If the second view sounds familiar, that’s because it is. It’s the way of thinking that led to the Stolen Generation. Aboriginal children, the argument went, are better off away from their families because their families were incapable of giving them a good life. White families or institutions can do better. A generation of pain and hurt says this approach is wrong.

Of course we need to walk and chew gum at the same time. We can’t ignore child abuse or poor living conditions, low life expectancy or high unemployment. But nor can we ignore people’s hurt, the legacy of our and our ancestors’ ignorance and insensitivity. There’s no point saying sorry if you go straight back and repeat the same behaviour.

Saturday, 2 February 2008

Giving offence

I learnt something about being offensive this week. I occasionally work for some of the Aboriginal housing organisations here in South-East Queensland and as a result I'm on an e-mail list that gets a lot of news from around the Indigenous community. The other day - right after Australia Day or Invasion Day as Indigenous Australians call it - I got an e-mail with this cartoon attached. The cartoon had appeared in our local newspaper on Invasion Day. It depicts the "first property deal, 220 years ago", and the Indigenous auctioneer is saying "... sold for no money to the weird white fella in the funny hat". The person who sent this image added some indignant comments that included the following

"I'm astounded at how eurocentric and deluded this cartoon is in displaying the 'first property deal in Australia'. There was no deal...It outraged me and I shudder to think that many Aussies out there got a little chuckle out of it and kept reading...I hope you can send this out to your network of enlightened people and hopefully they will let the Courier Mail know how offensive, socially irresponsible and essentially evil such printed material is."

I have to admit that my first reaction to this was that the person sending the e-mail had misunderstood the cartoon. It seemed to me to be actually pro-Indigenous, using typical ironic white Australian humour to highlight the injustice of the British land grab. I too would have had a little chuckle and kept reading.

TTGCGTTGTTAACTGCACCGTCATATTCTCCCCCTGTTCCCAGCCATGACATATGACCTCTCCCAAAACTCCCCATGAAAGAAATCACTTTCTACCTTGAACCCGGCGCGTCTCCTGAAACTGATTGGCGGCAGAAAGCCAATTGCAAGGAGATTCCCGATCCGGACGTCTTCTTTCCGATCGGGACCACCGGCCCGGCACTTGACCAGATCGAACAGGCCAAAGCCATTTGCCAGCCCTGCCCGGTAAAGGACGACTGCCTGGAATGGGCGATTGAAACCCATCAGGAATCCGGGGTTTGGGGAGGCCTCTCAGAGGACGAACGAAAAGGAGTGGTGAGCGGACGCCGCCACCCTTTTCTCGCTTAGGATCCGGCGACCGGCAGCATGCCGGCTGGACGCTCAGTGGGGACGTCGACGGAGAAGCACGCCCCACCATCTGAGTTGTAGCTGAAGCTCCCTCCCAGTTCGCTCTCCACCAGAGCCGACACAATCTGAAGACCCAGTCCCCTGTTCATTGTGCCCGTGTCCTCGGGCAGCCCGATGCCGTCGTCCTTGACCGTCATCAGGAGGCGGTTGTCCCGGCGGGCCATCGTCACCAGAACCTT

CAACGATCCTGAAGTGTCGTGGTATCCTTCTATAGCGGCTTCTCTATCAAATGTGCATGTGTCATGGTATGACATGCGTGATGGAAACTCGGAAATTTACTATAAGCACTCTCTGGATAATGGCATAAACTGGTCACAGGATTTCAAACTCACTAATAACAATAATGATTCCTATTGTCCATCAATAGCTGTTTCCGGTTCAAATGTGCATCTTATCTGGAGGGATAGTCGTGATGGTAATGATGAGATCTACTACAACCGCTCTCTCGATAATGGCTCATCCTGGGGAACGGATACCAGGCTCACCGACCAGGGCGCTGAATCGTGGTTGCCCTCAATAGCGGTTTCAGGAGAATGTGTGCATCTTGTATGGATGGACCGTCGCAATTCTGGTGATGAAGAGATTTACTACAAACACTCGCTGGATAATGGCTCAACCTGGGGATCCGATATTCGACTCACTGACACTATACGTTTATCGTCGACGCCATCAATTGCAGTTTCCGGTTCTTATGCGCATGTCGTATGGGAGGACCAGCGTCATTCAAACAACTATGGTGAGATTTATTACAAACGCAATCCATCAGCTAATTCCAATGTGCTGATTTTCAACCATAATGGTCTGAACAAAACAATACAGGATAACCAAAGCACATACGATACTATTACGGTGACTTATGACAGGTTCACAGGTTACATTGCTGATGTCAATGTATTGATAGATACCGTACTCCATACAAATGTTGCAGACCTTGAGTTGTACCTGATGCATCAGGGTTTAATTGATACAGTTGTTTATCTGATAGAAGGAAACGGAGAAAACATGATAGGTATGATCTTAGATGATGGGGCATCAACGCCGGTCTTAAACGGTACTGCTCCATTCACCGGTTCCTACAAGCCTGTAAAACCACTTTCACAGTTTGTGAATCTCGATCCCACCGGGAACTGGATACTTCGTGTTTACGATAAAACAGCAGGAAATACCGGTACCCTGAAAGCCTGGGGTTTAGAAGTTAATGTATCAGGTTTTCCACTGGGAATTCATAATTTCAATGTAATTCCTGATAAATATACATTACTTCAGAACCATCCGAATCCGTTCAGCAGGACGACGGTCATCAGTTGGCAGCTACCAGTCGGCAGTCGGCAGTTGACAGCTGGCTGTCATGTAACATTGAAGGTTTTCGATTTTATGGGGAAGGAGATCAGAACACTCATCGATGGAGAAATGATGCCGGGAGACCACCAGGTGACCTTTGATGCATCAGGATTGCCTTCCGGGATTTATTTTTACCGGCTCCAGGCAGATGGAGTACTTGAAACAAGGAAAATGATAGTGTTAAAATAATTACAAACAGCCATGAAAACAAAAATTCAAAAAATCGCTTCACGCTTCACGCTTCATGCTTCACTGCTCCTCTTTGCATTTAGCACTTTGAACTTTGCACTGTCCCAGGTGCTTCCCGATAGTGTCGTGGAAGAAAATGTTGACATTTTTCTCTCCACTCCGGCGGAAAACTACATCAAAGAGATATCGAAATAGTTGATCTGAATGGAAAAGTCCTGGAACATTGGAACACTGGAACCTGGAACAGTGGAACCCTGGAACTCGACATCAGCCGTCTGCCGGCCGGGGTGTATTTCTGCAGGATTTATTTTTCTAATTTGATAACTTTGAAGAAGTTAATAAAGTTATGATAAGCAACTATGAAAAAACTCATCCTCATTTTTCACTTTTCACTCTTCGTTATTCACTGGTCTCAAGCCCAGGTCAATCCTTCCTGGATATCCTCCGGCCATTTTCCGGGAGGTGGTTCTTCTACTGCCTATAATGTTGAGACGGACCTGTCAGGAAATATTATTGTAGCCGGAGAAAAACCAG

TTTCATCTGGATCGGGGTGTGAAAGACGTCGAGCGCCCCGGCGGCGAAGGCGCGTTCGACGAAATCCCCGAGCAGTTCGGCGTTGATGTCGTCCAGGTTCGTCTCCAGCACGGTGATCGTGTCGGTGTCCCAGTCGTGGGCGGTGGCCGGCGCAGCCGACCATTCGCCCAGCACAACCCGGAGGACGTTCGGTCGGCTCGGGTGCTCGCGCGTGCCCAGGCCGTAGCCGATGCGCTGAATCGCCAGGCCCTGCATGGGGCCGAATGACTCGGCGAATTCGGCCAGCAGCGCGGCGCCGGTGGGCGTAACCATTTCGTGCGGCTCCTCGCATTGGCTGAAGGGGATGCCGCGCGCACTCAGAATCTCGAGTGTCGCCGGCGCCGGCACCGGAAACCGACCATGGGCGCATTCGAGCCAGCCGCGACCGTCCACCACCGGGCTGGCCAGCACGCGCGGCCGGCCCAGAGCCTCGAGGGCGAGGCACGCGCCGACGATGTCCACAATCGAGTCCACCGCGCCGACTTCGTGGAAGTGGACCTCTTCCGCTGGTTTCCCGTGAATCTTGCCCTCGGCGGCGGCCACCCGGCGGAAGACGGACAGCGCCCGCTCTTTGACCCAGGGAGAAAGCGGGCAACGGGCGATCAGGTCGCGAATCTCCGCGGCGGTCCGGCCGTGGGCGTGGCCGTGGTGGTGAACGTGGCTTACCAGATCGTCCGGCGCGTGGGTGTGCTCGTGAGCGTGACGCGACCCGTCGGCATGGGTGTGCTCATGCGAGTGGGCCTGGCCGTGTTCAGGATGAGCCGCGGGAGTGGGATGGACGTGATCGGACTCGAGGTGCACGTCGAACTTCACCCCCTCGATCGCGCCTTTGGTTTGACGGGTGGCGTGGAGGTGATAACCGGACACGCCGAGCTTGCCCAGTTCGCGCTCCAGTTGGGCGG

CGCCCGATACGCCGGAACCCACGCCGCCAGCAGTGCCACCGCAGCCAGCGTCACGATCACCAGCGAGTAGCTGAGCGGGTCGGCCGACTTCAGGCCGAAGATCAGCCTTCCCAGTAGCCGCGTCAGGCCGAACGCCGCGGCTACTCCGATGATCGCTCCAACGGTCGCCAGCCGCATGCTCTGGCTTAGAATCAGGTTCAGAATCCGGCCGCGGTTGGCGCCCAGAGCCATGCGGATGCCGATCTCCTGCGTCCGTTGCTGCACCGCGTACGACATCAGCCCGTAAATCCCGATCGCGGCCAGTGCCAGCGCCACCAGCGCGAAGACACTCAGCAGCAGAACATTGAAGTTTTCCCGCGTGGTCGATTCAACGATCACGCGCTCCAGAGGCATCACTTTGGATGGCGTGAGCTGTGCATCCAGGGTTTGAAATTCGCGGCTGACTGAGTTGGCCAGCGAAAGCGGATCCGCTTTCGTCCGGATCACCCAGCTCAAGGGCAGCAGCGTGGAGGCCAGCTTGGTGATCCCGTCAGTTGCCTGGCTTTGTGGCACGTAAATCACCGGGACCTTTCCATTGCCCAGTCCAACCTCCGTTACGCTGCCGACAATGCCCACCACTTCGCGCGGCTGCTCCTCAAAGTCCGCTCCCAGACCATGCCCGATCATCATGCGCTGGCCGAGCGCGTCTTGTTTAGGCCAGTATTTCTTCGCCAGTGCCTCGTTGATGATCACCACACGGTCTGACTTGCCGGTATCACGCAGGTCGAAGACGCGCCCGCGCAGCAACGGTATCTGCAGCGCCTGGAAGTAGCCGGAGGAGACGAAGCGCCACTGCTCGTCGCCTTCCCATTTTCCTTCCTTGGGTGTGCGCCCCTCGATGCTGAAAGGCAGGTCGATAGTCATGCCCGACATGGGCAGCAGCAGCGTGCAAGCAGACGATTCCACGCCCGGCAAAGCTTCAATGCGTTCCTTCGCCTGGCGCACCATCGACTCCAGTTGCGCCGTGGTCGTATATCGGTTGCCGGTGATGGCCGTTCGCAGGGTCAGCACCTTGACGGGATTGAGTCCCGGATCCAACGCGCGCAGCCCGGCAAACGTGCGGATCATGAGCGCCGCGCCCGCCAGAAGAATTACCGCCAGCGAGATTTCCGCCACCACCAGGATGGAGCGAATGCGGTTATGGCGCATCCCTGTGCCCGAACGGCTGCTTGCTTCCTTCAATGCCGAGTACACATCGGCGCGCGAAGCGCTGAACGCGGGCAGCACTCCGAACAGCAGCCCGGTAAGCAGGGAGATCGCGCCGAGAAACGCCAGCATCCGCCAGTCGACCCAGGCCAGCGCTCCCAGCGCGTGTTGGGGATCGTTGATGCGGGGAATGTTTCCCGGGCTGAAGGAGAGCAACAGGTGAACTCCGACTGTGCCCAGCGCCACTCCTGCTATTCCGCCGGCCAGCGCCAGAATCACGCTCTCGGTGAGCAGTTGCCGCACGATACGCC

As I thought about it, though, I realised a couple of things. Firstly, the person who sent the e-mail was not a white Australian and therefore might not share that sense of irony (I was being eurocentric!). The second was that since I wasn't one of the people whose land got invaded, it didn't really matter what I thought. An Indigenous person was clearly offended by the cartoon, and I'm assuming she wasn't alone since the list moderator sent the message on.

This made me think about the difference between being accidentially offensive, and being deliberately so. In this case there is no doubt that the cartoon is offensive since Indigenous people were offended. Whether the cartoonist meant to give offence is another matter. I doubt that he did. He just didn't know enough about Indigenous culture to know what would give offence. Neither did I.

It reminded me of a quote from "Murder in the Collective" by Barbara Wilson. One of the characters says, " worry about being called racist as if it were syphilis or something. Like you were accused of having some dread, disfiguring, incurable disease. But I think it's more like telling someone or being told, 'Hey, you've got snot hanging out of your nose.' You say thank you and wipe it off. Though that doesn't mean the snot's not going to ever drip again."

So, I've just wiped the snot from my nose and I hope the Courier-Mail cartoonist can wipe his too.